Optical/IP Networks

Dodd's Recipe for Recovery

LONDON -- The telecom industry is set for new growth, but it’s going to have to reinvent itself much as the IT industry has done, said Dr. James Dodd in his keynote address during today's Future of Telecom – Europe 2005 show.

Dodd, who is managing director of Anthem Corporate Finance and vice chairman of data service provider ETT, was one of the leading architects of service provider privatization when he was serving as head of telecom research at Dresdner Kleinwort Benson between 1989 and 1999.

He believes that running telecom networks ain’t what it used to be, and the low margins and intense capital requirements will require providers to reach into enterprise data consulting and services business.

The trend has made itself known through a set of key mergers, Dodd points out, as major service providers have already made investments in the services business. He cites the acquisition of Infonet, the merger with Equant, and the Deutsche Telekom AG (NYSE: DT) purchase of T-Systems. (See BT to Extend M&A Spree, M&A Activities Firm Up BT Global, France Telecom Wants Equant, and Equant Acquisition Approved.)

The PTTs are being pushed in this direction by the decline in their core revenue base, voice.

”The legacy revenues are declining, and they are declining big time," says Dodd. "The entire video market is minute. Very soon I think voice will be entirely free."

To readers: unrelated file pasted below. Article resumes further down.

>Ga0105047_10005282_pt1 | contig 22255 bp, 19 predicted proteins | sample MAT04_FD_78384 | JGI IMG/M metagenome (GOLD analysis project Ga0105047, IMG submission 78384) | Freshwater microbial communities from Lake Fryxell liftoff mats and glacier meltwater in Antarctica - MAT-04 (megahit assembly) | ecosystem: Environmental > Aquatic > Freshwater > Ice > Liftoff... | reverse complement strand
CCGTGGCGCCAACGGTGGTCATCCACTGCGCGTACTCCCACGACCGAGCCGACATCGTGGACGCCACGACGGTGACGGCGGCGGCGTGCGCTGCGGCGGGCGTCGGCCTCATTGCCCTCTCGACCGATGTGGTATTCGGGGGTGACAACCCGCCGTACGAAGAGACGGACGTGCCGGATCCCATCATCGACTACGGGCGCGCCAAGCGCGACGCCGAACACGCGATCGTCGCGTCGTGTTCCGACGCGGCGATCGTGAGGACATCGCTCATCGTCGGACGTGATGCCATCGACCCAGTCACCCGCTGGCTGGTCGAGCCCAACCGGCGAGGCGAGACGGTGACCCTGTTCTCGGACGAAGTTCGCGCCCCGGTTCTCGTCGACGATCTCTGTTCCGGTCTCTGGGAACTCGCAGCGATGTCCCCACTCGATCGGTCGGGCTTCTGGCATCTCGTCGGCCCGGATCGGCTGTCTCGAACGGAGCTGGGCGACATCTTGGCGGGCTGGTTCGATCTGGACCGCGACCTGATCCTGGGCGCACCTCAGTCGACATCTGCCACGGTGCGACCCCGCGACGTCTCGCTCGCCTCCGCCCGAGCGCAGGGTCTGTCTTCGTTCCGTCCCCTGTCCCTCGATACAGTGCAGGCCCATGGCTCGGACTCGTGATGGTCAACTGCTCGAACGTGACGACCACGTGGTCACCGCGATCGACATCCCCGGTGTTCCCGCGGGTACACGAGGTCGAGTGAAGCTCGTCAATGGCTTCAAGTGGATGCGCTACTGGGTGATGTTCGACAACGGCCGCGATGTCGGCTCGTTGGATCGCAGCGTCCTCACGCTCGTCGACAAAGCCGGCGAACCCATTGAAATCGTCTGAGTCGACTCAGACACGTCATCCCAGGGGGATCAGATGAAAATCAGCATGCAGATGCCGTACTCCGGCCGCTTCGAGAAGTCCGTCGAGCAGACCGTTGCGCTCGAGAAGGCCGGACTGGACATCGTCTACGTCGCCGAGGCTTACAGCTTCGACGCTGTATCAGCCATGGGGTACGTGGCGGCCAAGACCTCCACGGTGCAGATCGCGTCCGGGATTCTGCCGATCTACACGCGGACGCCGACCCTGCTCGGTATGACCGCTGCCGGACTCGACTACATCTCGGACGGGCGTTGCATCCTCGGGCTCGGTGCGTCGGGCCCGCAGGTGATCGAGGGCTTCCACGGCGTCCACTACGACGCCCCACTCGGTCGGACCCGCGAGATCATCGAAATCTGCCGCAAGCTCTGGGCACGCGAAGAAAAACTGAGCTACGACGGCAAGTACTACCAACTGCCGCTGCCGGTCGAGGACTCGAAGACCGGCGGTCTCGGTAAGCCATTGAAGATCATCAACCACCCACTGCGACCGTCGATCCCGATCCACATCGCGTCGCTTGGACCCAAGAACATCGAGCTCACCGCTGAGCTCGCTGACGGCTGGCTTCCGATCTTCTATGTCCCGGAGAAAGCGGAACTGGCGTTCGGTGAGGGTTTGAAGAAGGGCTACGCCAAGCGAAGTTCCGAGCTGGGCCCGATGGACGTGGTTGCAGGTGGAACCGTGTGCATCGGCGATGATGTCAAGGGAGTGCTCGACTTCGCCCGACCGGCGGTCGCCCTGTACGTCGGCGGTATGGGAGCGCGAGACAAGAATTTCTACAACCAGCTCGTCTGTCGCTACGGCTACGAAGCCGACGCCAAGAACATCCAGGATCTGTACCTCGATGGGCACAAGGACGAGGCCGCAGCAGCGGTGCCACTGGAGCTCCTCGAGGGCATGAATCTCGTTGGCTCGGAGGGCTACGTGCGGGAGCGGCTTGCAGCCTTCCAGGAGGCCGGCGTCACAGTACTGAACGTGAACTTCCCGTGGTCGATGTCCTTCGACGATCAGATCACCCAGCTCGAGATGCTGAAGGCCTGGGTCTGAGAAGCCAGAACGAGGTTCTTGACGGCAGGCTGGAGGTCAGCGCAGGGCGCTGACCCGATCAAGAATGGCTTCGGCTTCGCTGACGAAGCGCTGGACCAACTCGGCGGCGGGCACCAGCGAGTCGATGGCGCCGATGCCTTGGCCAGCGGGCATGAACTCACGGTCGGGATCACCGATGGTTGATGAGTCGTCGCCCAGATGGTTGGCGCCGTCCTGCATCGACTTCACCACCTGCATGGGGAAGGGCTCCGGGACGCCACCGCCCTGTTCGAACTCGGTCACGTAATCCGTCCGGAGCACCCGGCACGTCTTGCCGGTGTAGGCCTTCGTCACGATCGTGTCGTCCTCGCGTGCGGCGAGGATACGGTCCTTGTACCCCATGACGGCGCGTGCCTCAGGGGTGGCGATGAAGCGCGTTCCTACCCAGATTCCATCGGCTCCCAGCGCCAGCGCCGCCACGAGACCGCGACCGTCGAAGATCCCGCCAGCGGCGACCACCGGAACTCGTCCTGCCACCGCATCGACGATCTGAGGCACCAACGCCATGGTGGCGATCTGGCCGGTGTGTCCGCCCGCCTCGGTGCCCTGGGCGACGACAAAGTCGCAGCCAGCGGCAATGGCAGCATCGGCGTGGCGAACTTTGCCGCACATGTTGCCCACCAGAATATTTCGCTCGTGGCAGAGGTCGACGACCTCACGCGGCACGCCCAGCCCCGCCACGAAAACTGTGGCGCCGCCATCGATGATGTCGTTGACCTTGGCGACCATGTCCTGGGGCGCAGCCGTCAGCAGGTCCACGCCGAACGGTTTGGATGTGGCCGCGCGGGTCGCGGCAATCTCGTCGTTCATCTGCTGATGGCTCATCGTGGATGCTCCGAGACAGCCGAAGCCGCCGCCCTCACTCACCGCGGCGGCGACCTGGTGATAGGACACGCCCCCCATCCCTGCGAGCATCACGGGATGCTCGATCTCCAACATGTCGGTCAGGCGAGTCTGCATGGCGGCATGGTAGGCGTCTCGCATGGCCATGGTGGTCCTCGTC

In the meantime, Dodd sees the PTTs as fairly stable, because they are generating healthy cashflows. But over time, he doesn’t think they will be able to grab a big piece of markets already owned by insurgents -- such as Internet content -- and they are being pressured by declining voice revenues to migrate into enterprise services and consulting.

”The advent of the IP networks has the capacity to deliver Moore’s Law to users that the circuit switches didn’t. We are seeing the value migrate to services and software -- the PTTs have the value to migrate. Enter the integrators, and exit the old networks.”

And for those who think VOIP is the answer? Dodd doesn't see it as a real business, being that it's essentially free. "VOIP is a technology but whether it’s a market in itself is a dubious question."

Though he expects such big changes, Dodd expects the heft and profitabiliy of the PTTs to buy them time.

"Traditional markets will be dominated by PTTs. It will require new markets for the next giants. The incumbents have learned a lot, and they have moved rather swiftly to gain dominant positions in new markets."

— R. Scott Raynovich, US Editor, Light Reading

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